6. Are there any plans to expand the scope? Why or why not?

  • Funding for this pilot project was for grain bags and twine only. However, Cleanfarms is continually expanding our program base to encompass other materials. Currently, Cleanfarms operates a separate pilot program for the collection of silage plastic and bale wrap in Alberta (April 1, 2020 through March 31, 2024). The program is funded in part by Agriculture and Agri-Food Canada’s Canadian Agricultural Strategic Priorities Program (CASPP).


7. When did the pilot project begin? When will it end?

  • The program is being funded through a grant from the Government of Alberta ($1 million—collection of materials is currently scheduled to end August 31, 2023) and is financially administered by Alberta Beef Producers. The program is led by the multi-stakeholder Agricultural Plastics Recycling Group (APRG), while Cleanfarms, Canada’s agricultural stewardship organization, operates the program.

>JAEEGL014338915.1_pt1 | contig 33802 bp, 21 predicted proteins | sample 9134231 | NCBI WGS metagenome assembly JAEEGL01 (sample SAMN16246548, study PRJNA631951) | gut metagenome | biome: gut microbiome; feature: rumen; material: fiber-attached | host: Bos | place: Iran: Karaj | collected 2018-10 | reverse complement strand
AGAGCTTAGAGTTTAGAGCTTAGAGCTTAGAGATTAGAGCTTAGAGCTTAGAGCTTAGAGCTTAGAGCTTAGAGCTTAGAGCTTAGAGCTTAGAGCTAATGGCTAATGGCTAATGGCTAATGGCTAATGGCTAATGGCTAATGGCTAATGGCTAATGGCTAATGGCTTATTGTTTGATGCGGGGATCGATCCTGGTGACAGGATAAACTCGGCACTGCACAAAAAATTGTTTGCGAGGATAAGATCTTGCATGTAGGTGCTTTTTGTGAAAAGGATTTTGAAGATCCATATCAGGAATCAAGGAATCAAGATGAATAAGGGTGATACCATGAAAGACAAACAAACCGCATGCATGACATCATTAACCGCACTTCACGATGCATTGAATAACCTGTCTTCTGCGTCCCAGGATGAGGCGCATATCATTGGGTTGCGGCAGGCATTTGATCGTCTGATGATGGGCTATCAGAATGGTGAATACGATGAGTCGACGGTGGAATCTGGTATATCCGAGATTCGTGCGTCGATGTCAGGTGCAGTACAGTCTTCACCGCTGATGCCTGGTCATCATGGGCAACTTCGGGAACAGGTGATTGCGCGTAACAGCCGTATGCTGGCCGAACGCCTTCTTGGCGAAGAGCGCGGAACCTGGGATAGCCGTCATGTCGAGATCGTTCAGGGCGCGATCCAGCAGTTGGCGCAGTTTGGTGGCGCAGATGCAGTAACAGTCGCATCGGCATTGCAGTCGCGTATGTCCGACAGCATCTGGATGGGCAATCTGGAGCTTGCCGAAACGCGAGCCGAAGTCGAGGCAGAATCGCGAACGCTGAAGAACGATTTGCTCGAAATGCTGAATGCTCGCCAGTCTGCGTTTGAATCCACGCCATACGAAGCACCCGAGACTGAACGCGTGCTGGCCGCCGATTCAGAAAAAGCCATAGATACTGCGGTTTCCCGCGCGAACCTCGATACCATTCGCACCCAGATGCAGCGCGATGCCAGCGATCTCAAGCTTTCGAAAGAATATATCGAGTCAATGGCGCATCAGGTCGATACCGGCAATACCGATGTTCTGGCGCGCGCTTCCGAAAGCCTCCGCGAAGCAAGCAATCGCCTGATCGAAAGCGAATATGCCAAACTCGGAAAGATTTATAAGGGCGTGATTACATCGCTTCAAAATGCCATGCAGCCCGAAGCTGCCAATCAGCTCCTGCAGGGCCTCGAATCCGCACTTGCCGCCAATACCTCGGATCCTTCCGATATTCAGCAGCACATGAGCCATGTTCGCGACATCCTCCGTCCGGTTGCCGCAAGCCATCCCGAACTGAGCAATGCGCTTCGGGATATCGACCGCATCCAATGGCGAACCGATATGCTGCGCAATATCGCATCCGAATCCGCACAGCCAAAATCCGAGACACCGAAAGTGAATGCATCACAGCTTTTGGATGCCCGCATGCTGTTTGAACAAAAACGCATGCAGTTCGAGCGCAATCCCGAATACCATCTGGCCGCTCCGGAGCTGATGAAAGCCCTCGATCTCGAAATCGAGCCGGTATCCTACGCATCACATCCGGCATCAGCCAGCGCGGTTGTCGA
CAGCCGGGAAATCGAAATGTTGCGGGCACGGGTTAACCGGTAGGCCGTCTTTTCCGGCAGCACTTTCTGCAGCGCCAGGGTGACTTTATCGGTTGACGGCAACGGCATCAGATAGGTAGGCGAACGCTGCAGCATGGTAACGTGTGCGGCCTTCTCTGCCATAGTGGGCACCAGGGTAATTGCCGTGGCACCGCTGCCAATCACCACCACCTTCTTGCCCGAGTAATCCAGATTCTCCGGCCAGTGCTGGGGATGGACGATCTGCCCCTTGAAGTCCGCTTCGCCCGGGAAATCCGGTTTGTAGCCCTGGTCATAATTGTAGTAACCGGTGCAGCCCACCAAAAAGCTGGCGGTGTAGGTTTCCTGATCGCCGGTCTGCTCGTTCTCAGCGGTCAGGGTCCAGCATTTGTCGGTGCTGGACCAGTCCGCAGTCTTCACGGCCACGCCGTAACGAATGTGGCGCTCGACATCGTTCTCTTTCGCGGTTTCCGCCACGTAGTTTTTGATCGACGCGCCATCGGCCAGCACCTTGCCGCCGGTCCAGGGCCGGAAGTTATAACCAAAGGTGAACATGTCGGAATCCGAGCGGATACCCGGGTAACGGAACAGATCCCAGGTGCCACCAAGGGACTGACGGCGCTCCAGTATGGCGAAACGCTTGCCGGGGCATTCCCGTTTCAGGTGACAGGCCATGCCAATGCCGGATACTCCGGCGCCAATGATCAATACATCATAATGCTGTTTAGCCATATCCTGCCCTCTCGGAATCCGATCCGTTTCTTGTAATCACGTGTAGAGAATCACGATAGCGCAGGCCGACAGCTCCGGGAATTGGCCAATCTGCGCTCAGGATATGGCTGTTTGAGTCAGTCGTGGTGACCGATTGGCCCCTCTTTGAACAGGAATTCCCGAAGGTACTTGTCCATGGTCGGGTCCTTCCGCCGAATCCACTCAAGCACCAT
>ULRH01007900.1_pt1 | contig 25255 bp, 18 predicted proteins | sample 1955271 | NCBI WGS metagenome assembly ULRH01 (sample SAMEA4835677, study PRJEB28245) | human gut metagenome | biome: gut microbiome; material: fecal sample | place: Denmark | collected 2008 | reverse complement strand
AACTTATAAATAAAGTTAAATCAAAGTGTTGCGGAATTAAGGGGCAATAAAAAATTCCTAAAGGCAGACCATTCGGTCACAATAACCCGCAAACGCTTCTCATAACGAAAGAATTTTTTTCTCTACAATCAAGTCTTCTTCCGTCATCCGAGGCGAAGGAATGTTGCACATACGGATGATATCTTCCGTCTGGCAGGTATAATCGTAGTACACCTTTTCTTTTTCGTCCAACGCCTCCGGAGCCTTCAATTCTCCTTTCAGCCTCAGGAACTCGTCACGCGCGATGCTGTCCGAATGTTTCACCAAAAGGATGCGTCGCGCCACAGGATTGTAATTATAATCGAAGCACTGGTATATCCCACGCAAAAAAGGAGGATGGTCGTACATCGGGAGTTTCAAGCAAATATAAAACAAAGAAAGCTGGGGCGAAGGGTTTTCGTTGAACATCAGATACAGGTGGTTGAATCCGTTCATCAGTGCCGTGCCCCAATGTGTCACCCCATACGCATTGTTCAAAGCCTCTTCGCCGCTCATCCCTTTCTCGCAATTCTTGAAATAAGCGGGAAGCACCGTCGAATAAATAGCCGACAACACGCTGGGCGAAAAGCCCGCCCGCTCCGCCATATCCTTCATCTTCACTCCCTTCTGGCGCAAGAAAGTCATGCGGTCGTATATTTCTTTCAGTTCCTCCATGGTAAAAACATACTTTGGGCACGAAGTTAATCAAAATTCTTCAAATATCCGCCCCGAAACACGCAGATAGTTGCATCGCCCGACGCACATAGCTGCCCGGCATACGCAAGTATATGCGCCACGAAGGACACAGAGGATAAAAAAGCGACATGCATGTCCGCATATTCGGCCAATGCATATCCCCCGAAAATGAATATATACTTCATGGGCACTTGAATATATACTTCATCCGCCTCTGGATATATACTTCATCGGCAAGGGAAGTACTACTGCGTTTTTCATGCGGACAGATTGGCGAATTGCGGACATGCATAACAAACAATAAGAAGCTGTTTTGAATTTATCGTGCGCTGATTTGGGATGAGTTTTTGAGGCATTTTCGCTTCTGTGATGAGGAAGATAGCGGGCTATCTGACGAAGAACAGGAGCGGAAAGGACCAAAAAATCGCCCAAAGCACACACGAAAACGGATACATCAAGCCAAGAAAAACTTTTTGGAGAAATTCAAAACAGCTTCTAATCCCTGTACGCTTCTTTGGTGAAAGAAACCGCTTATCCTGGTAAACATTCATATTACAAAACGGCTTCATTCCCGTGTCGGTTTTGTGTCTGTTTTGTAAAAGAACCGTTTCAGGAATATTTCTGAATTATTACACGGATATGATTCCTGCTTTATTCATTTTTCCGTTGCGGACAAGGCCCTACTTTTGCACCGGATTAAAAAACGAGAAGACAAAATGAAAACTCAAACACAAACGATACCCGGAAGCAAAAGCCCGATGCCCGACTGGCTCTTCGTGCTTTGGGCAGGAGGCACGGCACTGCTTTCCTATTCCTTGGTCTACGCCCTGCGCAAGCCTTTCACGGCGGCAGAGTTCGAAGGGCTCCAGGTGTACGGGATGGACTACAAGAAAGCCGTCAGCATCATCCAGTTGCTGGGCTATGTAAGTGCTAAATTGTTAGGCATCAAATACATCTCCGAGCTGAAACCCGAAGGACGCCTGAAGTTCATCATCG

8.How will it be determined if the project is a success?

  • The goal of the pilot is to test logistics and to assess costs and resources for the implementation of a permanent program including collecting, managing, and recycling materials.


9. Is there a plan to continue with the collection sites once the pilot has ended?

  • Currently, we are mid-pilot with a great deal of data yet to come that will inform next steps.


10. Are there collections sites throughout Alberta?


11. How were the locations determined?

  • Sites were selected based on several factors, including meeting minimum site requirements for the safe handling and storage of material, prior experience in managing agricultural plastics for recycling, willingness to participate, and geographic distribution to ensure accessibility across the province.